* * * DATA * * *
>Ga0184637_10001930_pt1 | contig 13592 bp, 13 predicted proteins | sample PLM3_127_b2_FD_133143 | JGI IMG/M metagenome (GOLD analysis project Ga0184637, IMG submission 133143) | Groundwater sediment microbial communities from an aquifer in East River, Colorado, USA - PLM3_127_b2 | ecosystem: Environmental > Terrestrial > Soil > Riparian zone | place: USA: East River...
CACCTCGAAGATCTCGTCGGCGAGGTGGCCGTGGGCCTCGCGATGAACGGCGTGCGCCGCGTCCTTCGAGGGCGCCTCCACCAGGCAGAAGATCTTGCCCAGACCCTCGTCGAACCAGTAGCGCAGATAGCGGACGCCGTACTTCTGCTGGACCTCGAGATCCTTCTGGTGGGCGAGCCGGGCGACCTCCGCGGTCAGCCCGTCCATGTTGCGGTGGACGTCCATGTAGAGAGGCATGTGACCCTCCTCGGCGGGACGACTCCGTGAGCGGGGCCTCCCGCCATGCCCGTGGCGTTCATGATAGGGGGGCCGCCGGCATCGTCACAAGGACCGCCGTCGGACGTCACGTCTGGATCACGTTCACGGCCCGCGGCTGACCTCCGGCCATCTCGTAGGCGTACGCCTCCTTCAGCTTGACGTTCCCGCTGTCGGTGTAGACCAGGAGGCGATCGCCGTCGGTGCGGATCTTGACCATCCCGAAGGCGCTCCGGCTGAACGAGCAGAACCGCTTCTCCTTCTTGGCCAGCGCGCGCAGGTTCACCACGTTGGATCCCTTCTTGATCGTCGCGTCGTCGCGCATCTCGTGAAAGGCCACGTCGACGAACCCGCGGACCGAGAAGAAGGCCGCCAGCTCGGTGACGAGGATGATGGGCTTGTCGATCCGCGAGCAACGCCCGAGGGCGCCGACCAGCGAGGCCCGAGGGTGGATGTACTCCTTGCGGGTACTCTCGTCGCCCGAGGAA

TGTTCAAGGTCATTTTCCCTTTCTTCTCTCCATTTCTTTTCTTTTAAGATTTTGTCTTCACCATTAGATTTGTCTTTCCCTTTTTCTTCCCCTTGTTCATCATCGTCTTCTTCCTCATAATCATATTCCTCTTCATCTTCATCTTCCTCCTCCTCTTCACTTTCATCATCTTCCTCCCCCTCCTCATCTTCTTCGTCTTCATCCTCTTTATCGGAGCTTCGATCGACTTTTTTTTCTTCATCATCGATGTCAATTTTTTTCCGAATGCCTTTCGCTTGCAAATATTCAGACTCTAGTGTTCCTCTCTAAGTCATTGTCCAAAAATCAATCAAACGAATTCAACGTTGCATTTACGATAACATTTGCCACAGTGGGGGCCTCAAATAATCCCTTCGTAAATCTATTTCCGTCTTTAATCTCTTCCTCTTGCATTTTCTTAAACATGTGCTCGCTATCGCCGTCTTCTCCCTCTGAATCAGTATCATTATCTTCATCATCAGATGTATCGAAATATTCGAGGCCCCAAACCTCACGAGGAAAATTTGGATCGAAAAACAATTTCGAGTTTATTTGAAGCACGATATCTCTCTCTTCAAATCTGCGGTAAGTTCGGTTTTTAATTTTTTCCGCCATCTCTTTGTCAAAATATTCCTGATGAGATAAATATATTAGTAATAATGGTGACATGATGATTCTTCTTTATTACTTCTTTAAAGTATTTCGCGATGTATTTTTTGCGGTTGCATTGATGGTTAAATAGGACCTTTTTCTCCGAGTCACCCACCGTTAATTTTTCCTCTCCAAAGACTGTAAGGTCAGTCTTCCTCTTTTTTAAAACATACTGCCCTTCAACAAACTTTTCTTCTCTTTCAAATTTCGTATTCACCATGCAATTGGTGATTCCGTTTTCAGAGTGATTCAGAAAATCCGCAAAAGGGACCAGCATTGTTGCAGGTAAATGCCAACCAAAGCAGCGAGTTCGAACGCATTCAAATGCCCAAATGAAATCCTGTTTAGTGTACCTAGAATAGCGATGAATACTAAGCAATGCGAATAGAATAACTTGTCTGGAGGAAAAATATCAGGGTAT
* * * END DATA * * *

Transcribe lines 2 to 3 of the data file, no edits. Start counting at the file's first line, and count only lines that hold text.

CACCTCGAAGATCTCGTCGGCGAGGTGGCCGTGGGCCTCGCGATGAACGGCGTGCGCCGCGTCCTTCGAGGGCGCCTCCACCAGGCAGAAGATCTTGCCCAGACCCTCGTCGAACCAGTAGCGCAGATAGCGGACGCCGTACTTCTGCTGGACCTCGAGATCCTTCTGGTGGGCGAGCCGGGCGACCTCCGCGGTCAGCCCGTCCATGTTGCGGTGGACGTCCATGTAGAGAGGCATGTGACCCTCCTCGGCGGGACGACTCCGTGAGCGGGGCCTCCCGCCATGCCCGTGGCGTTCATGATAGGGGGGCCGCCGGCATCGTCACAAGGACCGCCGTCGGACGTCACGTCTGGATCACGTTCACGGCCCGCGGCTGACCTCCGGCCATCTCGTAGGCGTACGCCTCCTTCAGCTTGACGTTCCCGCTGTCGGTGTAGACCAGGAGGCGATCGCCGTCGGTGCGGATCTTGACCATCCCGAAGGCGCTCCGGCTGAACGAGCAGAACCGCTTCTCCTTCTTGGCCAGCGCGCGCAGGTTCACCACGTTGGATCCCTTCTTGATCGTCGCGTCGTCGCGCATCTCGTGAAAGGCCACGTCGACGAACCCGCGGACCGAGAAGAAGGCCGCCAGCTCGGTGACGAGGATGATGGGCTTGTCGATCCGCGAGCAACGCCCGAGGGCGCCGACCAGCGAGGCCCGAGGGTGGATGTACTCCTTGCGGGTACTCTCGTCGCCCGAGGAA

TGTTCAAGGTCATTTTCCCTTTCTTCTCTCCATTTCTTTTCTTTTAAGATTTTGTCTTCACCATTAGATTTGTCTTTCCCTTTTTCTTCCCCTTGTTCATCATCGTCTTCTTCCTCATAATCATATTCCTCTTCATCTTCATCTTCCTCCTCCTCTTCACTTTCATCATCTTCCTCCCCCTCCTCATCTTCTTCGTCTTCATCCTCTTTATCGGAGCTTCGATCGACTTTTTTTTCTTCATCATCGATGTCAATTTTTTTCCGAATGCCTTTCGCTTGCAAATATTCAGACTCTAGTGTTCCTCTCTAAGTCATTGTCCAAAAATCAATCAAACGAATTCAACGTTGCATTTACGATAACATTTGCCACAGTGGGGGCCTCAAATAATCCCTTCGTAAATCTATTTCCGTCTTTAATCTCTTCCTCTTGCATTTTCTTAAACATGTGCTCGCTATCGCCGTCTTCTCCCTCTGAATCAGTATCATTATCTTCATCATCAGATGTATCGAAATATTCGAGGCCCCAAACCTCACGAGGAAAATTTGGATCGAAAAACAATTTCGAGTTTATTTGAAGCACGATATCTCTCTCTTCAAATCTGCGGTAAGTTCGGTTTTTAATTTTTTCCGCCATCTCTTTGTCAAAATATTCCTGATGAGATAAATATATTAGTAATAATGGTGACATGATGATTCTTCTTTATTACTTCTTTAAAGTATTTCGCGATGTATTTTTTGCGGTTGCATTGATGGTTAAATAGGACCTTTTTCTCCGAGTCACCCACCGTTAATTTTTCCTCTCCAAAGACTGTAAGGTCAGTCTTCCTCTTTTTTAAAACATACTGCCCTTCAACAAACTTTTCTTCTCTTTCAAATTTCGTATTCACCATGCAATTGGTGATTCCGTTTTCAGAGTGATTCAGAAAATCCGCAAAAGGGACCAGCATTGTTGCAGGTAAATGCCAACCAAAGCAGCGAGTTCGAACGCATTCAAATGCCCAAATGAAATCCTGTTTAGTGTACCTAGAATAGCGATGAATACTAAGCAATGCGAATAGAATAACTTGTCTGGAGGAAAAATATCAGGGTAT